It takes very little time for today’s feature-rich phone to become tomorrow’s commodity. Features for which a premium was charged in a “fad” stage of the product very quickly become ubiquitous in a commodity stage. For example, color displays were a new fad last year. Cell phone manufacturers were able to charge a significant premium for the phones with color display over the black and white ones. But color display remained a differentiation factor for a very short time since all the phones that are sold today have them. Therefore a low-cost structure leadership and constant ahead-of-the-curve product innovation are extremely important for the leadership to be sustained.
The Cell Phone Space Is Motorola’s Game To Lose
It appears to me that Motorola’s recent success is a temporary phenomenon. It is poorly positioned to stay competitive in this constantly changing industry. Nokia, on the other hand, is a low-cost producer and spends significantly more on R&D than Motorola. Current expectations for cell phone industry unit growth are fairly good; the industry expects to sell 600 million units next year. At the present time, 1.5 billion people (24% of world population) have a cell phone, 60% of the U.S. population has one, and cell phone penetration is extremely high in Europe.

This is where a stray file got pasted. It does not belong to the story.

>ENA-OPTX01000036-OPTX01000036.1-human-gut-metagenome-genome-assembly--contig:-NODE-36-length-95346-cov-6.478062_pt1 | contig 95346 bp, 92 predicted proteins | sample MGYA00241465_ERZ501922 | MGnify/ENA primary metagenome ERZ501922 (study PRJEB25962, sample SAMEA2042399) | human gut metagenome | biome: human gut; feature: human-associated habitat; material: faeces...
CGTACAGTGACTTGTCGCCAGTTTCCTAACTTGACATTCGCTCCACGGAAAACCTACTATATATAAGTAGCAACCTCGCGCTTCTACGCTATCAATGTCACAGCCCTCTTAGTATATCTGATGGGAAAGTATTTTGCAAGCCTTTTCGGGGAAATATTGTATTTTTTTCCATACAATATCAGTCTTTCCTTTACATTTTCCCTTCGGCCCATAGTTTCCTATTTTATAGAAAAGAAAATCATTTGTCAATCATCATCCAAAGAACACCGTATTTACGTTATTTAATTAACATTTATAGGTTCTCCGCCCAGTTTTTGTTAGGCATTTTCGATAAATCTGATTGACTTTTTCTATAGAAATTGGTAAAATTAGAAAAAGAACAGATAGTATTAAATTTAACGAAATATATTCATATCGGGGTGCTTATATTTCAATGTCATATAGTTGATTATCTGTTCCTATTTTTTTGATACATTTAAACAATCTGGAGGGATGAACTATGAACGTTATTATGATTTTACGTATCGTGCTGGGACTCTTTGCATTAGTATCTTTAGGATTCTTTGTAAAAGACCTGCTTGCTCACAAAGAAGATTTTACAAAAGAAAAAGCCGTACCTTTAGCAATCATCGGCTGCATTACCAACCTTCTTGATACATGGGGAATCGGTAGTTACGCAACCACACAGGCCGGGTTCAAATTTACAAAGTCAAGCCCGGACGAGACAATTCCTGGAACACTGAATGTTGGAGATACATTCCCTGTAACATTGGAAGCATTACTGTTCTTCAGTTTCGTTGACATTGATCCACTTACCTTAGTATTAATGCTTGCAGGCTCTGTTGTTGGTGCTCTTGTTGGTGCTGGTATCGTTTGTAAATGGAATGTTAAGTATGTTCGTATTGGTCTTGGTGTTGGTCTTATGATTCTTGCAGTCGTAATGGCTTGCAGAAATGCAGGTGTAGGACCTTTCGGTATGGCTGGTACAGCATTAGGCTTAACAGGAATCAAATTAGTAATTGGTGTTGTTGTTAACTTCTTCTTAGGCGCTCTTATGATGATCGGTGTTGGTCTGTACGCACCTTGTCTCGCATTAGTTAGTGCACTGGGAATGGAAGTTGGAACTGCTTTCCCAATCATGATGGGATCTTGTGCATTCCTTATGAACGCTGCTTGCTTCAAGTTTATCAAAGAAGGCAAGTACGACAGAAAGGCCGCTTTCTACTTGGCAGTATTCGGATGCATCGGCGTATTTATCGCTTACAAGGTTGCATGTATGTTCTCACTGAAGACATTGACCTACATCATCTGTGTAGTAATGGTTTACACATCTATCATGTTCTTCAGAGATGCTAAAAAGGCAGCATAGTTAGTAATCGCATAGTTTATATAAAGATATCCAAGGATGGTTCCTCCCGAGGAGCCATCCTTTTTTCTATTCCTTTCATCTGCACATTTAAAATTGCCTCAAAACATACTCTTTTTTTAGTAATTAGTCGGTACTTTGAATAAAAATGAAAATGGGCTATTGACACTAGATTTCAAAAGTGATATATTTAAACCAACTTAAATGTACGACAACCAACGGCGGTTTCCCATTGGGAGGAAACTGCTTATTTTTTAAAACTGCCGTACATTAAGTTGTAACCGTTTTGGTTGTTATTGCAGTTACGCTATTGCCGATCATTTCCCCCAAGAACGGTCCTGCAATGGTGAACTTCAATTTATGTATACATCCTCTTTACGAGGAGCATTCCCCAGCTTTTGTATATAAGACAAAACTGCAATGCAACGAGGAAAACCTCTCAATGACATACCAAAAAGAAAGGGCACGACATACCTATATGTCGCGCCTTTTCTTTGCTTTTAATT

I have yet to research potential market size, though I have a feeling that we are lot closer to the mature stage than to the growth stage of the cell phone industry. The real problem for Motorola will come when the growth rate of the cell phone industry slows down or stalls; at that point, the real war will begin. Nokia will be fighting fiercely for market share since it will represent a significant (one of the few) source of growth (the recent price competition will pale in comparison). That is exactly what Dell (DELL:Nasdaq) did when PC sales slowed down a couple of years ago. Dell dropped prices on PCs and took market share from poorly positioned Hewlett-Packard (HPQ:NYSE)/Compaq and Gateway (GTW:NYSE). As I mentioned above, I have not made up my mind on Nokia, but one thing is apparent to me: Motorola is not a good play on the wireless sector.
Copyright TheStreet.com 2004